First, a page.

Read: When the Moon is Low

I’m drawn to the stories of women, of mothers.

But let’s backtrack for a minute.

When I was a kid, I read all the time. Judy Bloom, Nancy Drew, Sweet Valley High. Anybody else still remember Jessica and Elizabeth Wakefield from SVH? My surrogate sisters. A little later came Harlequin novels, full of heaving bosoms and shuddering sighs. Then mysteries. Eventually I just settled into novels, and I devoured them.

Then I had my first baby, and later my second. I traded in heaving bosoms for cracked nipples, and literally the only book I picked up for years was a very well-worn copy of The Baby Whisperer.

When kids are really little and they’re all over you every waking second of every single day, it’s hard to imagine you’ll ever have time for things like reading again. But it’s true what they say, you do get your life back, or at least little bits and pieces of it.

So, I’m reading again, in between birthday parties and soccer practices. And now that I’m a mother, I am pulled in by the stories of other mothers.

That’s part of why I picked When the Moon is Low, by Nadia Hashimi, for my book club this month.

The book tells the story of Fereiba, a daughter, a sister, a wife, a teacher, a mother of three. And later, when her comfortable, middle class life crumbles around her, a refugee forced to flee her home in Afghanistan with her children.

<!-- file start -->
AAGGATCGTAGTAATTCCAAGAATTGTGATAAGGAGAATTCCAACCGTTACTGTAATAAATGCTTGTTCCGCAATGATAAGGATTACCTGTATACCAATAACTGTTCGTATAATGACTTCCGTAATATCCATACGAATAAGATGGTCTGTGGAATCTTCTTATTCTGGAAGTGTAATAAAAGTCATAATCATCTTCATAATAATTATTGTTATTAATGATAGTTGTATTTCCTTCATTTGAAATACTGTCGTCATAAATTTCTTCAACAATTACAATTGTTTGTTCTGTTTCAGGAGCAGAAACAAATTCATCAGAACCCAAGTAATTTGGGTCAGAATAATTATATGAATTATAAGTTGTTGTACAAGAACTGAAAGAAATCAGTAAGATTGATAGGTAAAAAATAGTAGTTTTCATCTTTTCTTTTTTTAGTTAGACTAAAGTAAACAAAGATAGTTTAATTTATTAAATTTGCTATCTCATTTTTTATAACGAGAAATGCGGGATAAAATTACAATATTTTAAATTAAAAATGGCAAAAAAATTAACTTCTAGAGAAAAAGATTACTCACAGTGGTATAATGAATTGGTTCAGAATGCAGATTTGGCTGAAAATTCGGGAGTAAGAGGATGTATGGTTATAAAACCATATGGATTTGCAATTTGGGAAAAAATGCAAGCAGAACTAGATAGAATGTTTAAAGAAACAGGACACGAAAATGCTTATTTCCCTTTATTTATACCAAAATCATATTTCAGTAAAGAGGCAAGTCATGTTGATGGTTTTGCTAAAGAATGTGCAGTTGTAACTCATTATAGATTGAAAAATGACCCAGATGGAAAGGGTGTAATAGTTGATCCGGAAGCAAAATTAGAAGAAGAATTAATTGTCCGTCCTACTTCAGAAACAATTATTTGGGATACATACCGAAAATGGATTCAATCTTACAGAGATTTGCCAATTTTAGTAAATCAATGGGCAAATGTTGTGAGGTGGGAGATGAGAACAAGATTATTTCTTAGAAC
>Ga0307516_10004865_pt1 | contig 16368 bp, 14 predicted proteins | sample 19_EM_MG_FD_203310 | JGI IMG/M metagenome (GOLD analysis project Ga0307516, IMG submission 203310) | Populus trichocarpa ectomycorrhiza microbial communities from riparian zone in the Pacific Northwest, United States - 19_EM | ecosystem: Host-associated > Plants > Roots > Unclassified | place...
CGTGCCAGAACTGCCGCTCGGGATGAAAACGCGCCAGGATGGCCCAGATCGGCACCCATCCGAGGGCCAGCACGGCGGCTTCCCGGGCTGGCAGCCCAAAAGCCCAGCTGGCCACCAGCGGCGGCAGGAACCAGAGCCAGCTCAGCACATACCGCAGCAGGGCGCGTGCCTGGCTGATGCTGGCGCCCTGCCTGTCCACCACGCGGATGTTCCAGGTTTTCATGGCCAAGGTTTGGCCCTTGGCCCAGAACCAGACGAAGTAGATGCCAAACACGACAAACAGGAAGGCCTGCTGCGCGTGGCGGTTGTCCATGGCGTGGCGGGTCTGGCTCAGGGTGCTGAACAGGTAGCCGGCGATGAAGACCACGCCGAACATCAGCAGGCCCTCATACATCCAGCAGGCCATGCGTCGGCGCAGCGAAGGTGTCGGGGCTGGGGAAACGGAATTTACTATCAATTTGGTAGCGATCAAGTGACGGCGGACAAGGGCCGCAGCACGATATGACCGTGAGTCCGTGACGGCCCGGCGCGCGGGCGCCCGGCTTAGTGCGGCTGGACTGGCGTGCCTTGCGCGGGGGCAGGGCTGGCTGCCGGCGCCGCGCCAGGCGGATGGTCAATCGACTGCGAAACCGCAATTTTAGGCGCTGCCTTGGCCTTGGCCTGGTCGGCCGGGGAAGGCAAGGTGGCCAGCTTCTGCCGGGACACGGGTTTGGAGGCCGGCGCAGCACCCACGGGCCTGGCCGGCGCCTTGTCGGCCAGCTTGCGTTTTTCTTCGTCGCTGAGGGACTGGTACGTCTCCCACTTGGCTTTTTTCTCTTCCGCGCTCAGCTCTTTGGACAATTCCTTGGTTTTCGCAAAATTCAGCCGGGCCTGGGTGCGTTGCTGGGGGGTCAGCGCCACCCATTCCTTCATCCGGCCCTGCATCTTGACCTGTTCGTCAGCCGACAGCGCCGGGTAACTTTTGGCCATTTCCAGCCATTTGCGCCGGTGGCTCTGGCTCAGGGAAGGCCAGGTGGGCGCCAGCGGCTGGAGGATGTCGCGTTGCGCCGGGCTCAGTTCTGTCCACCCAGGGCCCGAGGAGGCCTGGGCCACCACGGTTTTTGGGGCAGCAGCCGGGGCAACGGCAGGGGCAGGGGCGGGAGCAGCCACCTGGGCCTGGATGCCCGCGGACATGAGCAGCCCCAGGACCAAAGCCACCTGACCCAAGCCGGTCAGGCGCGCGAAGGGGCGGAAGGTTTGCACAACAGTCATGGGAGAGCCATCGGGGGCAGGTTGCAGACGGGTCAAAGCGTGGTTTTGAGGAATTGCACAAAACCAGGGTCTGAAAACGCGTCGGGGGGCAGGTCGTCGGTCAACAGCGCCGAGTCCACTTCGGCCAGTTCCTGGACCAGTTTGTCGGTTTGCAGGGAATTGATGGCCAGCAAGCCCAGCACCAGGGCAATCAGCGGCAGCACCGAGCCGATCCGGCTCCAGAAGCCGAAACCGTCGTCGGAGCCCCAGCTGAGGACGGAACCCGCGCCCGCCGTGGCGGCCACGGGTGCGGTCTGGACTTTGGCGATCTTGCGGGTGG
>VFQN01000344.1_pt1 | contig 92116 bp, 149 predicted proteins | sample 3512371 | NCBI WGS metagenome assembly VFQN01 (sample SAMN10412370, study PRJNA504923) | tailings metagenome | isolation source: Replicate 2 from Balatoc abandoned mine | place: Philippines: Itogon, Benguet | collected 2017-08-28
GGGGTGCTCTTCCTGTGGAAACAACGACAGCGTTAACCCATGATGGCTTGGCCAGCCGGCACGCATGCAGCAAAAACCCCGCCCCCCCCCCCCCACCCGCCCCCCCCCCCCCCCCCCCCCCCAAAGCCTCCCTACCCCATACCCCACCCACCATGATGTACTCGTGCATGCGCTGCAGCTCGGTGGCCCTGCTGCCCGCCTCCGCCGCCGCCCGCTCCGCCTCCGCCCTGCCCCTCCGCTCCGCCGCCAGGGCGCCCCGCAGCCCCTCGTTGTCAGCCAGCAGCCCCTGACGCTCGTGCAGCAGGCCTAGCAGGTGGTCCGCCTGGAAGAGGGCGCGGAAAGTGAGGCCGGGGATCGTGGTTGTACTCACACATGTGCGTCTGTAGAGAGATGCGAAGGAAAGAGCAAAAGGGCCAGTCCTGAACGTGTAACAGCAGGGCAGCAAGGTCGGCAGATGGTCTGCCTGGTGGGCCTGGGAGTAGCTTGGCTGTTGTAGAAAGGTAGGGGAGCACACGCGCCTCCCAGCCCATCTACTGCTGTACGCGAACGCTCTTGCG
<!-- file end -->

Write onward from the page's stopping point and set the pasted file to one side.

The parts of the book that resonated the most were the ones told in Fereiba’s voice. The perspective switches in parts to that of her oldest son, Saleem, and while the story is gripping, my own connection to it wasn’t quite as strong.

The family’s journey is a terrifying and impossible one, and as I read I found myself wondering what I would do if I were in Fereiba’s shoes.

Would I be so brave? Would I fight so hard? I hope I would; I think I would have to. When it’s the life or death of your kids, what choice would you have but to at least fight for the first?

“Children are touched by heaven—their every breath, every laugh, every touch a sip of water to the desert wanderer,” Hashimi writes. “I could not have known this as a child, but I know it as a mother, a truth I learned as my own heart grew, bent, danced, and broke for each of my children.”

And as I pondered this, sitting curled up in a chair in the corner of my living room as my girls lay on the floor amongst their collection of Shopkins, I remembered that some mothers are making those impossible choices right now.

And what is the difference between those women and the ones that I know, between Fereiba and me, other than the places we were born and the lives we were born into?

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